Chile undertook a 16-year process of nationalisation between 1955 and 1971, merging all previous mining companies into a single state conglomerate called Codelco. One of the two major mining companies in Chile at the time, Anaconda Copper Mines, saw a 66 per cent decline in copper output following nationalisation.
In 1983, Chile reformed its stagnating mining sector by introducing a new code which restored property rights and private participation. While remaining a state-owned enterprise, Codelco began to launch partnerships with private firms. More recently, private mining companies started opening mines elsewhere in the country, and, today, continue to expand and increase production. Codelco’s share of Chilean mining output has fallen dramatically. In 1990, its share of Chilean copper production was 75 per cent and in 2009, only 32 per cent.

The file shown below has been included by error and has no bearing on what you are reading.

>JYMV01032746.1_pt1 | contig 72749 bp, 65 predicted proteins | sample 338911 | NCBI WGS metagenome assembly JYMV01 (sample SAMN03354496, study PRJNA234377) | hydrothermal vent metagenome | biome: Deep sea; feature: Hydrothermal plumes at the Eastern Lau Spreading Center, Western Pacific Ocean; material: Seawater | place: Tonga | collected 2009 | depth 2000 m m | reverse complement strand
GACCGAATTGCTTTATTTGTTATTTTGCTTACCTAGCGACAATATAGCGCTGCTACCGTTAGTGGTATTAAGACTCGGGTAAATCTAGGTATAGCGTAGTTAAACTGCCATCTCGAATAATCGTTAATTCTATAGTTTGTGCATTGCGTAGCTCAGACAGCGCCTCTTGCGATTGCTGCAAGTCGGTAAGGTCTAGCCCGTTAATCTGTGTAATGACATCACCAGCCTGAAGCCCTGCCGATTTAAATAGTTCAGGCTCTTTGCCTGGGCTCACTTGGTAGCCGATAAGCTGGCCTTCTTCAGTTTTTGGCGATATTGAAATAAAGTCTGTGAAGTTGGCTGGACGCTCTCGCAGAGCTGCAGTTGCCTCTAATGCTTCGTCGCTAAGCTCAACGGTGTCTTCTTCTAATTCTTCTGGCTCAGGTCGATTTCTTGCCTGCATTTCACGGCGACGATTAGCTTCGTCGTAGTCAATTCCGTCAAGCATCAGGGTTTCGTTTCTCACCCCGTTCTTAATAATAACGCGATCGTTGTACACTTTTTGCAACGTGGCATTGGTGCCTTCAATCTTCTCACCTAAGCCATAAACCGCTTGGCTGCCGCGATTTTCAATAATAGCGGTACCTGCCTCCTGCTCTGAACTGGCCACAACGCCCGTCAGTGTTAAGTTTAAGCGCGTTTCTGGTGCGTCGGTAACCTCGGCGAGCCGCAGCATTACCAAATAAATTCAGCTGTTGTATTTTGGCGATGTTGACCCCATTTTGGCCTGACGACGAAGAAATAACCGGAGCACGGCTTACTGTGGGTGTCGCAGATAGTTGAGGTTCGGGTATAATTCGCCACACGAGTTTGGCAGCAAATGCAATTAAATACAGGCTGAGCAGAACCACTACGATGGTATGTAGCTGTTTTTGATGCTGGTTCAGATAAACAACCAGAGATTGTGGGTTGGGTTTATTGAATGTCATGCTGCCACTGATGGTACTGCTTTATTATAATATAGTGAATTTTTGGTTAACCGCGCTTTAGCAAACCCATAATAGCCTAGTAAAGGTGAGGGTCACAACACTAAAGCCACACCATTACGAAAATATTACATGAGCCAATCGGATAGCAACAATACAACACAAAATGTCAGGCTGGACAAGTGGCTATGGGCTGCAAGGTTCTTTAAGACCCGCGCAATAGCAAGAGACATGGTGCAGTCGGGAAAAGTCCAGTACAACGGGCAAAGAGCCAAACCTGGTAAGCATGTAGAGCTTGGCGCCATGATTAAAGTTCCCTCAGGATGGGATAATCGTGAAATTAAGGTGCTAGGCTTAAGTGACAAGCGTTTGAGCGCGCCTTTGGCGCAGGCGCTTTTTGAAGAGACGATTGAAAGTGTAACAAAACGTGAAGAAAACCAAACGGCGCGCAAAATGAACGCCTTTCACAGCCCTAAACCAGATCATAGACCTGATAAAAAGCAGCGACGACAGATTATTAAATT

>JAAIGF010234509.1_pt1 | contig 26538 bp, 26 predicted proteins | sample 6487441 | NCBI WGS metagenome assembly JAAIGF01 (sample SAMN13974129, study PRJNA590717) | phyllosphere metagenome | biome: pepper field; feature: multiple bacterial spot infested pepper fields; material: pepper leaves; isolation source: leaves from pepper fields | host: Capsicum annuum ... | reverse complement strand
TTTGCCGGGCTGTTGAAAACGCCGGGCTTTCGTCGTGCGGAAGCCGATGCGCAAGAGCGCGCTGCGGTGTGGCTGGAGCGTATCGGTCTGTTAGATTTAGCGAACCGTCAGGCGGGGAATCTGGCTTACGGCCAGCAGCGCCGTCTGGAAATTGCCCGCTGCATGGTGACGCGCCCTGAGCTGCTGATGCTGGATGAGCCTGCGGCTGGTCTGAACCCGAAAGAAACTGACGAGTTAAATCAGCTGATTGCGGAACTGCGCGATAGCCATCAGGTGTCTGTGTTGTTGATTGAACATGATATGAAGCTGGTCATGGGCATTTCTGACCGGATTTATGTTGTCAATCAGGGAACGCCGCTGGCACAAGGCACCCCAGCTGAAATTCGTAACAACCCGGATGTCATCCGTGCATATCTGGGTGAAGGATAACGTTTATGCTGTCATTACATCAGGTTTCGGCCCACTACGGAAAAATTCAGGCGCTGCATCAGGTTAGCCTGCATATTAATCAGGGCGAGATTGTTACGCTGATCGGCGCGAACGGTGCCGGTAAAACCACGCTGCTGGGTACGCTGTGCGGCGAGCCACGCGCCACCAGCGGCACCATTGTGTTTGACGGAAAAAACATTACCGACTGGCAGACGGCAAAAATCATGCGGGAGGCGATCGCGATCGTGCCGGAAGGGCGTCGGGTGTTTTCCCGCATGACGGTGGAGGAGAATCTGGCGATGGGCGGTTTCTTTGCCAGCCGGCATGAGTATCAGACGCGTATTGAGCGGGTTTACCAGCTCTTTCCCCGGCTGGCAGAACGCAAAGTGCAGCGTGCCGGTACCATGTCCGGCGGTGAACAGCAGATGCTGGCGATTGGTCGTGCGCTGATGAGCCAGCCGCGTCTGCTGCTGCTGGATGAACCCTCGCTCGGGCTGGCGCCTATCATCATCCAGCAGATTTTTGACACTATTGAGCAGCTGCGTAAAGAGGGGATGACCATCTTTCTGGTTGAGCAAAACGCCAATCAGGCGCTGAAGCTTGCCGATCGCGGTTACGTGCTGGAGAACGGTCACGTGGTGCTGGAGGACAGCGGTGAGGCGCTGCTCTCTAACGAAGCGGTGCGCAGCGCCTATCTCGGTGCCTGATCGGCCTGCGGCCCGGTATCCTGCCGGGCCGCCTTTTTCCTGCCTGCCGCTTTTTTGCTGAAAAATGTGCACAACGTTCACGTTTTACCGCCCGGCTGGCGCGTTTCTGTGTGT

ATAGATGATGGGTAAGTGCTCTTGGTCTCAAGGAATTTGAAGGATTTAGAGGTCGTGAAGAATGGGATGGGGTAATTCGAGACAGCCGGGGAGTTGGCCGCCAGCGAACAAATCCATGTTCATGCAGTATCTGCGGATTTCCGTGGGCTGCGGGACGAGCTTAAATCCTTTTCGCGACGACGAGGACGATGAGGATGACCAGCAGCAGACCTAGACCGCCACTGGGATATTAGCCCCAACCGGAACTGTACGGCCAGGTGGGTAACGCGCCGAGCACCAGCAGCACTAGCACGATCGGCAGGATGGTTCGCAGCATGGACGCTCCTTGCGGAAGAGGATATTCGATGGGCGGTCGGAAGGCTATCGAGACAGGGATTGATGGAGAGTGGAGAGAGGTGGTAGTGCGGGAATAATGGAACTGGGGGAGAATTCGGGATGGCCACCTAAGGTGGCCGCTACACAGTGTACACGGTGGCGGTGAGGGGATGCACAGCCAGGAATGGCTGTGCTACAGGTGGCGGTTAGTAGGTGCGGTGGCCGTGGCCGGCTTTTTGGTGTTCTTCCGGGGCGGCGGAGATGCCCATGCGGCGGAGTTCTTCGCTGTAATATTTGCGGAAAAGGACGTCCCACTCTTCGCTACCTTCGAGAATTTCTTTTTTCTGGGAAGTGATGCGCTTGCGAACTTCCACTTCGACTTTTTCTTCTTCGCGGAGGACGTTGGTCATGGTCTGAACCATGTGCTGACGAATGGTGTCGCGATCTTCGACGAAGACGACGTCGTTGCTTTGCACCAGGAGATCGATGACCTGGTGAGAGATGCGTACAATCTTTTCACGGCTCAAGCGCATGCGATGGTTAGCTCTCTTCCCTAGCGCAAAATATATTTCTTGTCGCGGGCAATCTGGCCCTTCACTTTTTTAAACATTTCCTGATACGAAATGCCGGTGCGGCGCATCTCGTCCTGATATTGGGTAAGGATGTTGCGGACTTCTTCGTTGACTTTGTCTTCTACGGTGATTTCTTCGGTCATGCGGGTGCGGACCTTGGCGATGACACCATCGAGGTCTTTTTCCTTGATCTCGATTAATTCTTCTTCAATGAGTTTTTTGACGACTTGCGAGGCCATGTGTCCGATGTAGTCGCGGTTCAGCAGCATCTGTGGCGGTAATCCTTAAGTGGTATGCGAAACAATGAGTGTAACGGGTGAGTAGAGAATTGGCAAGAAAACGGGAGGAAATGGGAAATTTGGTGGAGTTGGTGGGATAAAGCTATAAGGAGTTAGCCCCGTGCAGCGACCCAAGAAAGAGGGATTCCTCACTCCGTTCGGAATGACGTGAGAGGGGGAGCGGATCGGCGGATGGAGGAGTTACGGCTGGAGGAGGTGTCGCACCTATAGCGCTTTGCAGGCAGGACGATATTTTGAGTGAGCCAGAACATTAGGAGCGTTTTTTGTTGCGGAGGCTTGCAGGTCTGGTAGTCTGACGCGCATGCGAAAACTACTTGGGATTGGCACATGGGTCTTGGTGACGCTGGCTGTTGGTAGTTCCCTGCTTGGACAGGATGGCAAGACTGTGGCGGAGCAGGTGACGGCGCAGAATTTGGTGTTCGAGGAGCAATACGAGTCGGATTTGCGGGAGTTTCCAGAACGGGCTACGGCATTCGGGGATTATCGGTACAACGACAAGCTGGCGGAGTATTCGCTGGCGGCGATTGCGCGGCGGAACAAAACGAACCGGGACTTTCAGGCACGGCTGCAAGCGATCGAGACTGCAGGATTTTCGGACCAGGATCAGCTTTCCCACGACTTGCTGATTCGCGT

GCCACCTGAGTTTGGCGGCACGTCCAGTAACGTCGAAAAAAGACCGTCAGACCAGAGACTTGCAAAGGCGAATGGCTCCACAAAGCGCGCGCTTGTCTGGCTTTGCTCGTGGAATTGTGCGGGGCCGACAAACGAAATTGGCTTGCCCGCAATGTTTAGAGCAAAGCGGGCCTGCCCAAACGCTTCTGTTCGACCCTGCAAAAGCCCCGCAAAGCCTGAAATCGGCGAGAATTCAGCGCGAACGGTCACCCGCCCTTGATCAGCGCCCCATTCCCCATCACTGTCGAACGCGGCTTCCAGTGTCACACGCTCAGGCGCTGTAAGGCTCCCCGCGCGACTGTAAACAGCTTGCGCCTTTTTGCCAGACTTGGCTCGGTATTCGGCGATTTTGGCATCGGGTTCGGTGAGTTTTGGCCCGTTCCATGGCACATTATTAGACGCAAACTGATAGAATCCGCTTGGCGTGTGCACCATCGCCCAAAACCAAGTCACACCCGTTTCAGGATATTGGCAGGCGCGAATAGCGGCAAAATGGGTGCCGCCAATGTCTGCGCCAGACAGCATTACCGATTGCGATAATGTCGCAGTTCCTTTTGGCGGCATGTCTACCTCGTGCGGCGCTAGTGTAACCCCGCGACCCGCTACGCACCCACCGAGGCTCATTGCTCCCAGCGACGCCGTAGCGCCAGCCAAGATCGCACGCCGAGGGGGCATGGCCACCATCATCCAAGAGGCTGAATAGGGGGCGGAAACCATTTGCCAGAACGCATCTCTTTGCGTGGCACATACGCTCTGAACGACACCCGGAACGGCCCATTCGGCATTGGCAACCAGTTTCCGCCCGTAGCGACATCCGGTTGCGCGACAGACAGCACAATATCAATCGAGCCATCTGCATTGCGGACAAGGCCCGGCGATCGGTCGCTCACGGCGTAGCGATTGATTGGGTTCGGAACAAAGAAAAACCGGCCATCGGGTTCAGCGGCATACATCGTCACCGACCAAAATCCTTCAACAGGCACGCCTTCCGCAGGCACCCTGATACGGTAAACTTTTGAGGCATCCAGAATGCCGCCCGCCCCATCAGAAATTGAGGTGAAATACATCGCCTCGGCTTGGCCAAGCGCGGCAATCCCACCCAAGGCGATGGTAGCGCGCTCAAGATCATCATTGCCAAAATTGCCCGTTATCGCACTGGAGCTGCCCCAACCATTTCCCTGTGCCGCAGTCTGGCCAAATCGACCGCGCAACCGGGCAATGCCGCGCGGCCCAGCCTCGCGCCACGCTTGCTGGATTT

Codelco’s output has remained relatively stagnant at 1.6m tons for the last 10 years. The Chilean President, Sebastián Piñera, has often criticised Codelco for its “inefficiency, griping over its stagnant output and climbing costs”. He has also expressed his desire to privatise Codelco and has made significant reforms that mimic privatisation. According to The Economist, “Its board now has more independence from the government; the directors recruited Diego Hernández, a former manager at BHP Billiton, the world’s biggest mining company, as the new chief executive”.
Author: Jasson Urbach is an economist with the Free Market Foundation. The above is an excerpt from the chapter, Problems with State Ownership of Enterprises, he wrote for the recently published FMF book, Nationalisation.
FMF Policy Bulletin/ 5 April 2011